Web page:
Maureen Freely: The faceless, nameless defenders of 'Turkishness'

This was an orchestrated attempt to insult Pamuk's supporters

Share

If I had to guess, I'd say that there were 200 of us milling outside the courtroom where Orhan Pamuk was to have been tried this past Friday morning. The Turkish intelligentsia was there in force - at least, that part of the intelligentsia that campaigns for human rights. There were more than a dozen European parliamentarians, and journalists from all over the world. So at first we just ignored the woman spouting fascist venom at the top of the stairs. But when the defendant arrived and she rapped him on the head with a rolled-up plastic folder, we could not help but wonder. Who'd let her in?

By now the 20-odd riot police were herding us towards the courtroom. When the room filled to the brim and the door slammed shut, the crowd kept moving forward. I almost got crushed. Meanwhile, at the other end of the corridor, a group of nationalist fascist agitators had formed a ring around a target "traitor" while the riot police watched blankly. After a nod from a man, said by some to be a plainclothes policeman, they quietened down, only to move on to another target, and then another.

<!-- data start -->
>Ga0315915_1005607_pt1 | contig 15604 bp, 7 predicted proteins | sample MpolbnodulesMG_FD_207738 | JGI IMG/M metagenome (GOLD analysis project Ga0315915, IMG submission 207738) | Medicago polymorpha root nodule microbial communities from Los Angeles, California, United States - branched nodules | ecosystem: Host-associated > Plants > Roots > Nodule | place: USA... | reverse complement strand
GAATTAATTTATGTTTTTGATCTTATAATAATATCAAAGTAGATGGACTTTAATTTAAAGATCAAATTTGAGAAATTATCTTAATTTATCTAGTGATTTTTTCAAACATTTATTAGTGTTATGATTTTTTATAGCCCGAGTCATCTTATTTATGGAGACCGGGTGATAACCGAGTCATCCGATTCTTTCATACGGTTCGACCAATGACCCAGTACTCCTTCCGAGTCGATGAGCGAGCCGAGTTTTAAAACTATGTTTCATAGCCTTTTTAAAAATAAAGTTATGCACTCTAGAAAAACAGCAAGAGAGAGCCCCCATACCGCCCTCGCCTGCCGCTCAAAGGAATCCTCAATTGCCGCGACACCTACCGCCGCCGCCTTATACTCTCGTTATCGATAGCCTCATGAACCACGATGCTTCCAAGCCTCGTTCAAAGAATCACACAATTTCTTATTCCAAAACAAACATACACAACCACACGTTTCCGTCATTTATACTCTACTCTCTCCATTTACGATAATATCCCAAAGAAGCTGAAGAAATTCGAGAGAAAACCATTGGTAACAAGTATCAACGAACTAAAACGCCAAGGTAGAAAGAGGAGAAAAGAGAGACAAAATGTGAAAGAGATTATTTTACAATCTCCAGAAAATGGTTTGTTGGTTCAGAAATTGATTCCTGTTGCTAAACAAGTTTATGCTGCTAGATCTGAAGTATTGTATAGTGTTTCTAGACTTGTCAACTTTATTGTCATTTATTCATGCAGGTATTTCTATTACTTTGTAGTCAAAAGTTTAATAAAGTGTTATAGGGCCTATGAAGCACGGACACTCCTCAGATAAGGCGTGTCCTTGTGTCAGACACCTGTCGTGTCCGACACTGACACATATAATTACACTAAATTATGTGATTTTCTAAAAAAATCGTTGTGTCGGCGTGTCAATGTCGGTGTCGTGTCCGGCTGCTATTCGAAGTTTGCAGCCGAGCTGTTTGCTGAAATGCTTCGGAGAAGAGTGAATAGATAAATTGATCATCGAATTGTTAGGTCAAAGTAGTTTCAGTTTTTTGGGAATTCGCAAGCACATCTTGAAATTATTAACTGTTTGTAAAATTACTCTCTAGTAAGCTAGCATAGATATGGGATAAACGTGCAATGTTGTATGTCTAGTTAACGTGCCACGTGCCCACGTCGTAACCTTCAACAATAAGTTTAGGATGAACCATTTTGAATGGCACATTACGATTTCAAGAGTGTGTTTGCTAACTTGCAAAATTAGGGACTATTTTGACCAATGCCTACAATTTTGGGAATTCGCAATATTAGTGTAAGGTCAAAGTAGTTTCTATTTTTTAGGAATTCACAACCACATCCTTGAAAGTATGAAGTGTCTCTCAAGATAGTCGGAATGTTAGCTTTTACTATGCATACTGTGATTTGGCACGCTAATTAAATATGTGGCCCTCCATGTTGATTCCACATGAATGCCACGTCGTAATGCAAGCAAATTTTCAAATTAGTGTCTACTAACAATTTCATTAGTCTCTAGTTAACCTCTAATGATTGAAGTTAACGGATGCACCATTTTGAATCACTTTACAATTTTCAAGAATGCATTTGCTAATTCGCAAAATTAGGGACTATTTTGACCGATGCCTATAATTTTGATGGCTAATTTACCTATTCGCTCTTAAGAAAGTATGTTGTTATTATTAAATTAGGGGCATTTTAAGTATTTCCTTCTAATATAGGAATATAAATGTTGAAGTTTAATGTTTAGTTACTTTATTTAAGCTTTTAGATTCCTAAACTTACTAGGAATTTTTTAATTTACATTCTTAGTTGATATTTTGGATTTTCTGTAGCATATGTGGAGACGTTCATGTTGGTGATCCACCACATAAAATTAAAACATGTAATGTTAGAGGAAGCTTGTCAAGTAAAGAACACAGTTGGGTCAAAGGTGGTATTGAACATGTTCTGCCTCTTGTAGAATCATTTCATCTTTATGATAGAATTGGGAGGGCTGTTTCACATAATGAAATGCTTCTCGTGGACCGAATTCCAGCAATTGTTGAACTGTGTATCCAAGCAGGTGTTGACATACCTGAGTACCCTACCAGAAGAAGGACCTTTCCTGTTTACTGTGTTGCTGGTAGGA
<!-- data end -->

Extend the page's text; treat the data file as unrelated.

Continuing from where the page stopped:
Why were they allowed to stay among us? What to make of the nationalist lawyers whose foaming representations against Orhan Pamuk took up most of the 50-minute hearing? After asking the judge to clear the room of meddling Europeans, one of them socked Denis McShane in the eye. McShane and several other EU parliamentarians were assaulted again later as they left the building. Then came the eggs and the pelting of stones, which the Turkish press politely described as having been thrown "from a distance".

Though the right-wing tabloids rejoiced that the "fearful", "white-faced" author and his meddling European friends got their comeuppance, the more responsible newspapers expressed shame and dismay at the mayhem, rightly saying that it had damaged Turkey's image abroad, perhaps irreparably. A handful of columnists dared to ask why security had failed so dismally, but no one was venturing theories. There was no need: they'd got the message.